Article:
• FOMC leans in
  • France heads for the final showdown
  • Trouble in commodities
  • Taking another swing at healthcare

The dollar jumped yesterday afternoon after the FOMC minutes confirmed that the Fed is holding fast to a June rate hike. By discounting softer data in the first three months of the year as ‘transitory’, the Fed is allowing investors to look past the concerns that a weak Q1 has raised. The committee is united in this view; not one member dissented the updates to their policy statement. While this confirms a more hawkish tilt for the Fed, the dollar failed to sustain the move higher. With no change in the language surrounding plans to shrink the balance sheet, the FOMC reiterated their commitment to reduce the this language unchanged was a purposeful move, the Fed has emphasized that the balance sheet will not be used as an active tool of monetary policy. While this did disappoint some investors who were expecting further guidance on timing for a balance sheet reduction, they may get what their looking for when the full minutes are released May 24th.

16.5 million people tuned in to watch the final debate between the two contenders for the French presidency last night. The debate turned into an all-out mudslinging contest between Marine Le Pen and Emmanuel Macron. Rather than discuss the details of their respective policies, the two volleyed insults at one another. Macron labelling the far-right Le Pen as a dangerously nationalistic, ignorant, “hate-filled” liar; Le Pen calling Macron spoiled, arrogant, and putting the interests of big finance over those of the French people. A snap poll showed that Macron was the more believable of the two, further securing his place as the frontrunner for Sunday’s vote.

Commodities are giving us a run for our money this morning. Oil fell to a five-month low, trading just below $47 a barrel as investors worry that global supply will continue to expand. OPEC certainly has their work cut out for them if they want to convince the markets that their supply cuts can meaningfully impact supply or excess inventories as the US increases production. Elsewhere in the commodities space, iron ore is caving once again after reports that Chinese imports declined in April. The fall in Australia’s biggest export triggered another move down for Aussie dollar, extending losses against the greenback for a third straight day.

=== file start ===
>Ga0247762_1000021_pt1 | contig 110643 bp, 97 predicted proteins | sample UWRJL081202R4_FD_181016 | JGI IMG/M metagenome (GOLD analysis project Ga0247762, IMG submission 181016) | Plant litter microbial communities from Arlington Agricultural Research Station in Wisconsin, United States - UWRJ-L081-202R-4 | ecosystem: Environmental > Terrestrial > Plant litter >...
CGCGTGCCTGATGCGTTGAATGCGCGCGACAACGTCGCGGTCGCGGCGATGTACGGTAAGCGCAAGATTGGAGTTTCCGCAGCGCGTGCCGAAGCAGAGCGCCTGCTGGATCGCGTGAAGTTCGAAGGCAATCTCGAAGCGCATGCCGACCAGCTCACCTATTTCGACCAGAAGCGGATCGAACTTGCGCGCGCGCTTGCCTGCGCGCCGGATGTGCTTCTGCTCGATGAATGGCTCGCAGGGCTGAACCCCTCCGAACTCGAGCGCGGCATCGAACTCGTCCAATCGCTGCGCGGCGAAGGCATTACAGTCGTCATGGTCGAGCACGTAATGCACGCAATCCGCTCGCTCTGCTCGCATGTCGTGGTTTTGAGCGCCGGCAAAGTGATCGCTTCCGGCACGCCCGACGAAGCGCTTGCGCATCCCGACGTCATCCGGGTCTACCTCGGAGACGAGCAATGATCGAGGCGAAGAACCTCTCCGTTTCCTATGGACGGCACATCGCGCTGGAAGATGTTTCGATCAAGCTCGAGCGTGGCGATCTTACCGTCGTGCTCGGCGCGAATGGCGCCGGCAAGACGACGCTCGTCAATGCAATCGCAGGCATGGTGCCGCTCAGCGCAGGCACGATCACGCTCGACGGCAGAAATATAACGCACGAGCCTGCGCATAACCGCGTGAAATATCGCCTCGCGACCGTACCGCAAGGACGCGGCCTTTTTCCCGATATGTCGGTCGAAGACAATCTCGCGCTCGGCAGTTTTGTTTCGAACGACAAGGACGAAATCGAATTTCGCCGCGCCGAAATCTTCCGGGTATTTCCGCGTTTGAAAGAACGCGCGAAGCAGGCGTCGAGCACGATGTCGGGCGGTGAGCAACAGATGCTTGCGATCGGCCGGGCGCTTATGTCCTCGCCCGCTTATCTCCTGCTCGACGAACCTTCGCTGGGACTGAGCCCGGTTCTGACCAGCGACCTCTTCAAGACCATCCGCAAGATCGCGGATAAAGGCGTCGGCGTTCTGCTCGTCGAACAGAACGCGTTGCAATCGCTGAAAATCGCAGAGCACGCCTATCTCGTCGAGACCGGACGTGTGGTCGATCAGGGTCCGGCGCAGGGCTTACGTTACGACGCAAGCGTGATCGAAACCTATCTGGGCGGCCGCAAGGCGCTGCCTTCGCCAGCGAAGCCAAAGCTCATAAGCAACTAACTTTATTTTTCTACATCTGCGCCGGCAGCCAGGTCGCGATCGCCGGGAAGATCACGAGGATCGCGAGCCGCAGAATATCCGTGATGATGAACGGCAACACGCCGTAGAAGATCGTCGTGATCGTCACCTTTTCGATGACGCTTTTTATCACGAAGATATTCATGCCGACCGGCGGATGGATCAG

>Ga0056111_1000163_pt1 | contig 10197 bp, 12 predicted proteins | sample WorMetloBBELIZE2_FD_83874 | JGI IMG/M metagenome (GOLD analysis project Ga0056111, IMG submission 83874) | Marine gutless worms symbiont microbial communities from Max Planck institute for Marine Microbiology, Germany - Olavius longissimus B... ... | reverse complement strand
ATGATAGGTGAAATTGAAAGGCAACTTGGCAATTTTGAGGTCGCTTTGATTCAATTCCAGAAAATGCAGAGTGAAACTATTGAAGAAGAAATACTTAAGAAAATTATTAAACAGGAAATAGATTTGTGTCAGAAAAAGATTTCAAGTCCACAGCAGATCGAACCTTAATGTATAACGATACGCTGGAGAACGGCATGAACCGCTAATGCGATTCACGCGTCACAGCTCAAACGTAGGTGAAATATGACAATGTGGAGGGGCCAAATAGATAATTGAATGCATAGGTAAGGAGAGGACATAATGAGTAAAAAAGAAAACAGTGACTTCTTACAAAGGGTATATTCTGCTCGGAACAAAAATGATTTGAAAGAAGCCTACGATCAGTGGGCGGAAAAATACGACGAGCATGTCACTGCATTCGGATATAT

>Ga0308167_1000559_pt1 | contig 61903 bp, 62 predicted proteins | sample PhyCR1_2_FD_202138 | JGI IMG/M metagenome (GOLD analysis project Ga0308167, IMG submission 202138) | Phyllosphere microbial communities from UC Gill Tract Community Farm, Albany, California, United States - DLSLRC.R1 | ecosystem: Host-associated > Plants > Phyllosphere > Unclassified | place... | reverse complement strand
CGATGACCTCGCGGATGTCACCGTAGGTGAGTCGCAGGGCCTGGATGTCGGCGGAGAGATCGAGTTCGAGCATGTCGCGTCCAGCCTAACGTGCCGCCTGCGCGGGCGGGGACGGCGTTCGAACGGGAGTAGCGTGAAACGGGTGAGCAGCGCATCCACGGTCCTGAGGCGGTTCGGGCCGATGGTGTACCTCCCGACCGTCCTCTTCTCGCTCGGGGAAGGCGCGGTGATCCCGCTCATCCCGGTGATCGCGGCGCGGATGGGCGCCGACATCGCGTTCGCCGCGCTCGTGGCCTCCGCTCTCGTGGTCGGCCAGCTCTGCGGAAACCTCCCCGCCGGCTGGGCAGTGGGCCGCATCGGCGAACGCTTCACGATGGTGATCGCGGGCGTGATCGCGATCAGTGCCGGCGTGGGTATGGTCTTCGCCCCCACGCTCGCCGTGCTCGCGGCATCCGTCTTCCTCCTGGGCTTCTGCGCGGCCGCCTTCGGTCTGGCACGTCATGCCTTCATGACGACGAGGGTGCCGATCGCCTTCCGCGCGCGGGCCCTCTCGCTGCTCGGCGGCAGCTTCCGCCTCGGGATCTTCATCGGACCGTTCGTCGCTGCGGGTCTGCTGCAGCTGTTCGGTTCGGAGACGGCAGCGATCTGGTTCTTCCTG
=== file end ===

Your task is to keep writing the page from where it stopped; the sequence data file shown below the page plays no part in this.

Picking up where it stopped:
The House GOP is having another go at healthcare reform today. Republicans need to rally support from both conservatives and moderates within the party to pass the vote, something they failed to do at the end of March, forcing Speaker Paul Ryan to rescind the bill to replace Obamacare. Even if this vote passes through the House, there are major hurdles ahead in the senate before it can pass the President’s desk. Thus, even if we see the bill pass a vote today, we may not see much optimism for the USD given the overall picture.

EURUSD: Euro supported with Emmanuel Macron’s perceived victory at last night’s prickly debate with Marine Le Pen.

GBPUSD: UK service sector growth hit a 4-month high in April, pushing sterling to daily highs and erasing much of yesterday’s losses against the greenback.

AUDUSD: Aussie dollar, hit by a smaller than expected trade balance and yet another drop in the price of iron ore.

USDCAD: CAD slightly weaker after oil prices hit a five-month low this morning.

USDJPY: The yen continues to weaken against the greenback as political risk in France abates.